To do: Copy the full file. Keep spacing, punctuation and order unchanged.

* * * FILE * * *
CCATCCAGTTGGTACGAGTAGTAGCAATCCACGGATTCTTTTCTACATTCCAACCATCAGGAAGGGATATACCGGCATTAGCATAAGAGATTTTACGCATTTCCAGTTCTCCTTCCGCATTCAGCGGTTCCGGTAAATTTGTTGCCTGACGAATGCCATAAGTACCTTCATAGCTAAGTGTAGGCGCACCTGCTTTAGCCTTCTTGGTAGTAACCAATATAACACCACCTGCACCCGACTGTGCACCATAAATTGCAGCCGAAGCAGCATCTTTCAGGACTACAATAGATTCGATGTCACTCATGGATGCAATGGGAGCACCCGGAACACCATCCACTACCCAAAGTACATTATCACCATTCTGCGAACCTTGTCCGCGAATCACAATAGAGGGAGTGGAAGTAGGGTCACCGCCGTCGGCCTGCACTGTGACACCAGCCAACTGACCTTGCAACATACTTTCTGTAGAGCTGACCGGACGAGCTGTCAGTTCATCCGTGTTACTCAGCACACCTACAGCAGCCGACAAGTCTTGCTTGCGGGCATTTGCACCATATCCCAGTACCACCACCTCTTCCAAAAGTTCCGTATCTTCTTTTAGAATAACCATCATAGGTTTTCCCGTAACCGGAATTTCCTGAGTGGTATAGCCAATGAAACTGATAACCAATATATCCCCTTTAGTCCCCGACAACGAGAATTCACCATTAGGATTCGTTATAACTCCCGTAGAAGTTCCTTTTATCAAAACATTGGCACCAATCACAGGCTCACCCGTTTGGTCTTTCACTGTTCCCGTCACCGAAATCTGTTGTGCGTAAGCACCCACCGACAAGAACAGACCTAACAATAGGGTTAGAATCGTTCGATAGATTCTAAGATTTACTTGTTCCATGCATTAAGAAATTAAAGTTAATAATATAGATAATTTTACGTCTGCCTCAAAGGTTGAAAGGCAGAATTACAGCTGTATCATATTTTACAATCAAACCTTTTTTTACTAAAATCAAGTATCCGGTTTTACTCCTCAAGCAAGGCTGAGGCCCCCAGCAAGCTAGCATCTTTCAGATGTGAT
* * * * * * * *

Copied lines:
CCATCCAGTTGGTACGAGTAGTAGCAATCCACGGATTCTTTTCTACATTCCAACCATCAGGAAGGGATATACCGGCATTAGCATAAGAGATTTTACGCATTTCCAGTTCTCCTTCCGCATTCAGCGGTTCCGGTAAATTTGTTGCCTGACGAATGCCATAAGTACCTTCATAGCTAAGTGTAGGCGCACCTGCTTTAGCCTTCTTGGTAGTAACCAATATAACACCACCTGCACCCGACTGTGCACCATAAATTGCAGCCGAAGCAGCATCTTTCAGGACTACAATAGATTCGATGTCACTCATGGATGCAATGGGAGCACCCGGAACACCATCCACTACCCAAAGTACATTATCACCATTCTGCGAACCTTGTCCGCGAATCACAATAGAGGGAGTGGAAGTAGGGTCACCGCCGTCGGCCTGCACTGTGACACCAGCCAACTGACCTTGCAACATACTTTCTGTAGAGCTGACCGGACGAGCTGTCAGTTCATCCGTGTTACTCAGCACACCTACAGCAGCCGACAAGTCTTGCTTGCGGGCATTTGCACCATATCCCAGTACCACCACCTCTTCCAAAAGTTCCGTATCTTCTTTTAGAATAACCATCATAGGTTTTCCCGTAACCGGAATTTCCTGAGTGGTATAGCCAATGAAACTGATAACCAATATATCCCCTTTAGTCCCCGACAACGAGAATTCACCATTAGGATTCGTTATAACTCCCGTAGAAGTTCCTTTTATCAAAACATTGGCACCAATCACAGGCTCACCCGTTTGGTCTTTCACTGTTCCCGTCACCGAAATCTGTTGTGCGTAAGCACCCACCGACAAGAACAGACCTAACAATAGGGTTAGAATCGTTCGATAGATTCTAAGATTTACTTGTTCCATGCATTAAGAAATTAAAGTTAATAATATAGATAATTTTACGTCTGCCTCAAAGGTTGAAAGGCAGAATTACAGCTGTATCATATTTTACAATCAAACCTTTTTTTACTAAAATCAAGTATCCGGTTTTACTCCTCAAGCAAGGCTGAGGCCCCCAGCAAGCTAGCATCTTTCAGATGTGAT